May 18th, 2017, Western Oklahoma Supercells

A High-Risk of severe weather, or, in storm chasing parlance, a high risk of a bust! We started the day in OKC, and with potential targets ranging from northwest Oklahoma to southwest Oklahoma, we started west on I-40. Though our initial choice of targets was in the Seiling area, we wanted to keep the southern option open and decided to head to Watonga and stop there and wait. As we reached Greenfield though, we decided to turn around and head back to I-40 as the model runs were progressively making the southern target look more appealing. We stopped in Hinton for lunch and to wait and see which target area would present the first opportunity. The way the models were developing it looked like early storms would fire in the Altus area and eventually line out, but then a secondary group of isolated supercells would fire along the OK/TX border and provide additional opportunities to chase.

After a wait of an hour or two, storms began to start popping not only up on the warm front, but also down the dry line. The one that immediately caught out attention was developing near Duke, OK and quickly had maxed-out VIL’s and cloud tops approaching 50,000 feet. We decided to go for it and blasted west on I-40 with the intent to meet the storm around Hobart. By the time we made it to Clinton and turned south on 183, the storm was tornado warned and soon produced two tornadoes well before we were able to get there. Once arriving in Hobart we headed west on Rt. 9 planning to go to Lone Wolf, but it became clear that we would not beat the hail there and instead dropped south on 2180 Rd. out of town to try and get around the core.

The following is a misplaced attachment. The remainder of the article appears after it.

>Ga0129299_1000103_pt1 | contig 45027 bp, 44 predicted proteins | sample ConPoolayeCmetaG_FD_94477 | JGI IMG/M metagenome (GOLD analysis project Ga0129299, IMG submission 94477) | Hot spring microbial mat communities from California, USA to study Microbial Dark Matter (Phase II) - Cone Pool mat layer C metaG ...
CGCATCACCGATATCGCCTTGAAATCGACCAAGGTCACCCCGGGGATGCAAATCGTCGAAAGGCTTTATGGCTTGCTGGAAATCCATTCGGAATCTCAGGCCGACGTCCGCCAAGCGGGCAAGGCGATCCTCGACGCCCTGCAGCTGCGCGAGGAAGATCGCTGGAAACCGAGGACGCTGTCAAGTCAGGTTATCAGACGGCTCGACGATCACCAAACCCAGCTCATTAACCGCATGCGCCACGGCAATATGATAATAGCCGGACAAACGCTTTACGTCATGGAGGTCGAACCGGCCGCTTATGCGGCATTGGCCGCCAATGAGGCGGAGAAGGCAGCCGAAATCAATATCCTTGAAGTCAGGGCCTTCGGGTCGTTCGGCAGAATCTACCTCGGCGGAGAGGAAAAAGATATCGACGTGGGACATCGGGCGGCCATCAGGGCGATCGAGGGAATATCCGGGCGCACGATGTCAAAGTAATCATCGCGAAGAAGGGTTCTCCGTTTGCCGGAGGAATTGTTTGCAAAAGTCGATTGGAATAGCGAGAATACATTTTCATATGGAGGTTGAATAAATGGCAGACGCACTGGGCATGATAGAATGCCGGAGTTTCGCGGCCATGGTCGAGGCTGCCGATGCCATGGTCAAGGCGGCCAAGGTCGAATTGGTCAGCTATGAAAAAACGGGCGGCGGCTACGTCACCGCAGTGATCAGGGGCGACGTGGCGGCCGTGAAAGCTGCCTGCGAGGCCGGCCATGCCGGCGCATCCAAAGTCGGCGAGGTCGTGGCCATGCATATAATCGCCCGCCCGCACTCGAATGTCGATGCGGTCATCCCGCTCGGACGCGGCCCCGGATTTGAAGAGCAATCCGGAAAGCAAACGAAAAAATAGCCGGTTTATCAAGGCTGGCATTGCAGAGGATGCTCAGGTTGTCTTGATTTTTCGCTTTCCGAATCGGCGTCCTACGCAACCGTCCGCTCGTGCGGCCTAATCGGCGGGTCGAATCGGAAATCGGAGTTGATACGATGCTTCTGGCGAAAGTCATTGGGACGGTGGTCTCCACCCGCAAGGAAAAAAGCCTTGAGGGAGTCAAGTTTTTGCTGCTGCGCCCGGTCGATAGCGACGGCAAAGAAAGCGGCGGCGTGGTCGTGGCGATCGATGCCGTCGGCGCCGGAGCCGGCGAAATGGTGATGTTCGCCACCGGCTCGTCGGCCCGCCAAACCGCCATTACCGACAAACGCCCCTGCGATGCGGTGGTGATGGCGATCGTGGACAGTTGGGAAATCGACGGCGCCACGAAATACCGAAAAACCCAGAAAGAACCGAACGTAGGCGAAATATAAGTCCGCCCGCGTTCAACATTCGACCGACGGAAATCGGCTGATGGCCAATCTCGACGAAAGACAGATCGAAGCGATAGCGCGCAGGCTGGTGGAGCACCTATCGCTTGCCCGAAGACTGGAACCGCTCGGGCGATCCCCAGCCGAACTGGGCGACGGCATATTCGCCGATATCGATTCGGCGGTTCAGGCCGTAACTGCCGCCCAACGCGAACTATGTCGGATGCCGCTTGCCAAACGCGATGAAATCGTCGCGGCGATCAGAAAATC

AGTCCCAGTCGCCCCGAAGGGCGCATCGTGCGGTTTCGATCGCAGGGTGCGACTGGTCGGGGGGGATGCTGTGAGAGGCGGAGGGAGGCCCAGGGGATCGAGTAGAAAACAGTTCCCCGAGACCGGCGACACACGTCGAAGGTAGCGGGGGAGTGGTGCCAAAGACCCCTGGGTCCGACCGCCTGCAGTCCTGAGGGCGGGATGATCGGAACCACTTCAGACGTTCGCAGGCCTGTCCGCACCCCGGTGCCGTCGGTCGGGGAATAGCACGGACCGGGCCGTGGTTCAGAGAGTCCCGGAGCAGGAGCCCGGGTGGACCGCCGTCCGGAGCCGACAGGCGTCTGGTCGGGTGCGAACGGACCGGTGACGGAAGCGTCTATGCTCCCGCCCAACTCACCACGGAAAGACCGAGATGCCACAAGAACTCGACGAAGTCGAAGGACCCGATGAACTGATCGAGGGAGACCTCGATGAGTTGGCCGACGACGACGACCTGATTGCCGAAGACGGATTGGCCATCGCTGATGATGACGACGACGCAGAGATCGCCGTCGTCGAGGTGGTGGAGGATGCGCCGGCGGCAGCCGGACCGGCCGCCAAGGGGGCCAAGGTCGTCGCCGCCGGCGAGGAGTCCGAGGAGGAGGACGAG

After some navigational fun, the wall cloud came into view, hanging low over the small mountains in that region of Oklahoma. We turned west to approach the storm and get around the hills and were treated to a neat view with the spinning wall cloud just over some low mountains. Soon the storm started wrapping up and generated a big funnel that made it about halfway to the ground, but then got disorganized and dissipated. We followed the storm north for a bit but then our attention was drawn to the tail-end storm near Vernon, TX that looked like it could take over the show, with tops near 60,000 ft., and a scorpion tail hook echo on radar. The storm in front of us looked raggedy and disorganized, so we ultimately violated one of the rules of storm chasing: Stay with your storm! The storm ended up producing another tornado about an hour later, though it was rain-wrapped.

We started blasting south and were in a hurry as we had to beat the new target storm to Oklaunion, TX or be cut off on the north side of the Red River. We got back to Rt. 183 in Roosevelt and rushed south, but by the time we made it to Frederick, it was clear we weren’t going to beat the hail core to the river crossing, so after a brief stop in Davidson we headed east to parallel the river on the Oklahoma side. Luckily, the storm wasn’t right-turning as hard as it had been and did indeed come across the river. We sat in Grandfield and waited for the storm to come to us. As the storm neared, it was showing signs of becoming a high-precipitation (HP) supercell, with that turquoise glow that says “big hail”. We adjusted just to the west of town then south on a gravel road and waited as the storm closed to where we could start to see details of the structure. That was a consistent theme of the day: lots of rain and cloud debris made for a gloomy, wet chase day. Finally, we saw the wall cloud area, low to the ground and developing a big inflow band stretching off to the northeast. We stayed and watched as long as we could as the hook wrapped up and it became more and more difficult to see the wall cloud through the rain and hail. In fact, we almost stayed too long as we suddenly had to beat-feet east to stay ahead of the monster core with 3” hail!